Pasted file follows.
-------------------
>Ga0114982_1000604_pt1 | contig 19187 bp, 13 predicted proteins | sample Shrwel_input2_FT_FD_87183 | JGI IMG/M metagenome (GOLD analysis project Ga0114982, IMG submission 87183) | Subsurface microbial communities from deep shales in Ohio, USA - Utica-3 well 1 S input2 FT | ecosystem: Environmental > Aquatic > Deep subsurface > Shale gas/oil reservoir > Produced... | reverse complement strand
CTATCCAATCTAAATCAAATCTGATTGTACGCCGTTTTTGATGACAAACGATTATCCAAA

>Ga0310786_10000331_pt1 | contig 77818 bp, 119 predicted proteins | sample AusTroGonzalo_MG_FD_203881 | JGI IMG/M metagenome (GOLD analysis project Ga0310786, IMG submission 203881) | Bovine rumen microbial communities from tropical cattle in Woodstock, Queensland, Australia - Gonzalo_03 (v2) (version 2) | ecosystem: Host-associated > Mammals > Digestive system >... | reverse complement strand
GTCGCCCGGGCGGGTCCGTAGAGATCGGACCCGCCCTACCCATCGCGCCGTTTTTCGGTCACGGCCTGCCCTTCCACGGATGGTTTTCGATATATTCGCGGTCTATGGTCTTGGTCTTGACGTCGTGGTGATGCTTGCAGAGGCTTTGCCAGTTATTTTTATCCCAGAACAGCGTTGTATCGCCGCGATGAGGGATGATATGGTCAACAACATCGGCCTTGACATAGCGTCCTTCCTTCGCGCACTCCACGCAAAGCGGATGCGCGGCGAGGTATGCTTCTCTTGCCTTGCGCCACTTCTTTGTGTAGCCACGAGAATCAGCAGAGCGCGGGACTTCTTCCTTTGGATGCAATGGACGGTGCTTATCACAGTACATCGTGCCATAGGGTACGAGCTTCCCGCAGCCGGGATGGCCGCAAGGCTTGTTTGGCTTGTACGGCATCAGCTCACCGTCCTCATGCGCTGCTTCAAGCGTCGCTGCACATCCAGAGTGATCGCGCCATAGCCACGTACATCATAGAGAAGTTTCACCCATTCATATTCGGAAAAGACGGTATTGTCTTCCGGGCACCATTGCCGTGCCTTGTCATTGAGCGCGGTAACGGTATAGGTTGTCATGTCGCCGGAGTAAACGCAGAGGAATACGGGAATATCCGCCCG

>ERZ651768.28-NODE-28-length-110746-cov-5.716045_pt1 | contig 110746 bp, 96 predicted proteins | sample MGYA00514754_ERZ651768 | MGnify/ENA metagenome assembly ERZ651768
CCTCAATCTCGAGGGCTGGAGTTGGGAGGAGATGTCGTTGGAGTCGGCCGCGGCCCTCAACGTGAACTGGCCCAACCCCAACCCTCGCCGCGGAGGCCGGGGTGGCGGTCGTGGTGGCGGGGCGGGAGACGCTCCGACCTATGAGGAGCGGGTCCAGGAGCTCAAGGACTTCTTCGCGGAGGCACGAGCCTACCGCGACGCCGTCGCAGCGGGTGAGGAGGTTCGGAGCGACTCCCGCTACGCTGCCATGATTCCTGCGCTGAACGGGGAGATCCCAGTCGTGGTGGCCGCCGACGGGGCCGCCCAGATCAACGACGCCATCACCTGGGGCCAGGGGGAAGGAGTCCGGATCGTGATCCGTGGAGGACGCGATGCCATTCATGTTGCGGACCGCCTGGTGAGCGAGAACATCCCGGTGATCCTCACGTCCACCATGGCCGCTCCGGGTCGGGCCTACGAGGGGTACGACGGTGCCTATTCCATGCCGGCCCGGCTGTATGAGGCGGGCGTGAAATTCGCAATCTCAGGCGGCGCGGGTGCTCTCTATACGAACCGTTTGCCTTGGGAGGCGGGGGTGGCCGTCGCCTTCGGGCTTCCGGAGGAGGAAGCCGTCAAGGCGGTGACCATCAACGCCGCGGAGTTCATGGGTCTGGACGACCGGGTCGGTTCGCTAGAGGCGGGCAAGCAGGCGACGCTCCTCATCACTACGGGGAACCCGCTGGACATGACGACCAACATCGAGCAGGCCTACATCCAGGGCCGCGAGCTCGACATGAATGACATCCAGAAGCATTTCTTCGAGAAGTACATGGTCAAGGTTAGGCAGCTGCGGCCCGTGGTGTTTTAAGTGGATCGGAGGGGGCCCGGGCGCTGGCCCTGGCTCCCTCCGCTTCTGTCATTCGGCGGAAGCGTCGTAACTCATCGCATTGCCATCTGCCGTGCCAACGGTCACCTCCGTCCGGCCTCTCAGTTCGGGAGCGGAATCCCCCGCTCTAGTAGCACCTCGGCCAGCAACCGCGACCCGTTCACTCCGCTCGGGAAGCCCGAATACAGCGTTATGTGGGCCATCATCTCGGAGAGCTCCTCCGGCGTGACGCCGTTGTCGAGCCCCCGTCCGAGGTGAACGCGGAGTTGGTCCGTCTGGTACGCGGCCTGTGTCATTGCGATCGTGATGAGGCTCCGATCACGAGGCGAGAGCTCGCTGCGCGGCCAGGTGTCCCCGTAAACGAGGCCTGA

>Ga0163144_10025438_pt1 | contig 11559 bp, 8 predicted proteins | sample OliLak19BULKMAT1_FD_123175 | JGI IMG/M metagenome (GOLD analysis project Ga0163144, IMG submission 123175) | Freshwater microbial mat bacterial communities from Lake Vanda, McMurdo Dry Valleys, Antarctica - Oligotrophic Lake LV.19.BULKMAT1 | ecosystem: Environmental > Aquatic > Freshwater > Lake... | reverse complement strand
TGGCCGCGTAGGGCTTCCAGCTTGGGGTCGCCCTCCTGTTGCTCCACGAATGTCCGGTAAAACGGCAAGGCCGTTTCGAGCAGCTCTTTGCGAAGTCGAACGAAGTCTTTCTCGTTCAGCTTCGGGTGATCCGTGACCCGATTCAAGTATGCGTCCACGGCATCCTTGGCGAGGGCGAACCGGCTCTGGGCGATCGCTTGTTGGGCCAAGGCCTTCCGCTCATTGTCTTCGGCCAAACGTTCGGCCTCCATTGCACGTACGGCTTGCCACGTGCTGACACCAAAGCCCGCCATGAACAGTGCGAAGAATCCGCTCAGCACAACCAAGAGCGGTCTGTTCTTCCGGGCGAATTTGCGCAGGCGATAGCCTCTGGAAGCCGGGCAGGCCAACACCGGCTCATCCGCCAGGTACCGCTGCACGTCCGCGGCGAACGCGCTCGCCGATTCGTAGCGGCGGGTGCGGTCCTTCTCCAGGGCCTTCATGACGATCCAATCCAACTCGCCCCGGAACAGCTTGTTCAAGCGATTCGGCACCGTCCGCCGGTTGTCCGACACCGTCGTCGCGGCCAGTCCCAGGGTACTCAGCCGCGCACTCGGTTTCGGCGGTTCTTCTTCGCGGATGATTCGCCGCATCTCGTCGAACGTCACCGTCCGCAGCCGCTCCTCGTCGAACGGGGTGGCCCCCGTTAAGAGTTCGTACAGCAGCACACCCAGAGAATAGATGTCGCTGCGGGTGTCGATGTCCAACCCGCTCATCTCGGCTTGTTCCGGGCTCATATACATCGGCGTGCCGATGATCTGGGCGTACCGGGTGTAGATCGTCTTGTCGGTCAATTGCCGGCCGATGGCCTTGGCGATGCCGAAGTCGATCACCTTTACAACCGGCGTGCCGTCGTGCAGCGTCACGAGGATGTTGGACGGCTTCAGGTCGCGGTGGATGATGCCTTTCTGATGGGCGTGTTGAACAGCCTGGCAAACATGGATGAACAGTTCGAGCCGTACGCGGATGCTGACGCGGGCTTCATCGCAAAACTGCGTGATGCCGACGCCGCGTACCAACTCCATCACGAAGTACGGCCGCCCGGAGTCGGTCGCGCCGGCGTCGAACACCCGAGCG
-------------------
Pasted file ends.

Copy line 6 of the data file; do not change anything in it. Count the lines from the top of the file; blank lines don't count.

CCTCAATCTCGAGGGCTGGAGTTGGGAGGAGATGTCGTTGGAGTCGGCCGCGGCCCTCAACGTGAACTGGCCCAACCCCAACCCTCGCCGCGGAGGCCGGGGTGGCGGTCGTGGTGGCGGGGCGGGAGACGCTCCGACCTATGAGGAGCGGGTCCAGGAGCTCAAGGACTTCTTCGCGGAGGCACGAGCCTACCGCGACGCCGTCGCAGCGGGTGAGGAGGTTCGGAGCGACTCCCGCTACGCTGCCATGATTCCTGCGCTGAACGGGGAGATCCCAGTCGTGGTGGCCGCCGACGGGGCCGCCCAGATCAACGACGCCATCACCTGGGGCCAGGGGGAAGGAGTCCGGATCGTGATCCGTGGAGGACGCGATGCCATTCATGTTGCGGACCGCCTGGTGAGCGAGAACATCCCGGTGATCCTCACGTCCACCATGGCCGCTCCGGGTCGGGCCTACGAGGGGTACGACGGTGCCTATTCCATGCCGGCCCGGCTGTATGAGGCGGGCGTGAAATTCGCAATCTCAGGCGGCGCGGGTGCTCTCTATACGAACCGTTTGCCTTGGGAGGCGGGGGTGGCCGTCGCCTTCGGGCTTCCGGAGGAGGAAGCCGTCAAGGCGGTGACCATCAACGCCGCGGAGTTCATGGGTCTGGACGACCGGGTCGGTTCGCTAGAGGCGGGCAAGCAGGCGACGCTCCTCATCACTACGGGGAACCCGCTGGACATGACGACCAACATCGAGCAGGCCTACATCCAGGGCCGCGAGCTCGACATGAATGACATCCAGAAGCATTTCTTCGAGAAGTACATGGTCAAGGTTAGGCAGCTGCGGCCCGTGGTGTTTTAAGTGGATCGGAGGGGGCCCGGGCGCTGGCCCTGGCTCCCTCCGCTTCTGTCATTCGGCGGAAGCGTCGTAACTCATCGCATTGCCATCTGCCGTGCCAACGGTCACCTCCGTCCGGCCTCTCAGTTCGGGAGCGGAATCCCCCGCTCTAGTAGCACCTCGGCCAGCAACCGCGACCCGTTCACTCCGCTCGGGAAGCCCGAATACAGCGTTATGTGGGCCATCATCTCGGAGAGCTCCTCCGGCGTGACGCCGTTGTCGAGCCCCCGTCCGAGGTGAACGCGGAGTTGGTCCGTCTGGTACGCGGCCTGTGTCATTGCGATCGTGATGAGGCTCCGATCACGAGGCGAGAGCTCGCTGCGCGGCCAGGTGTCCCCGTAAACGAGGCCTGA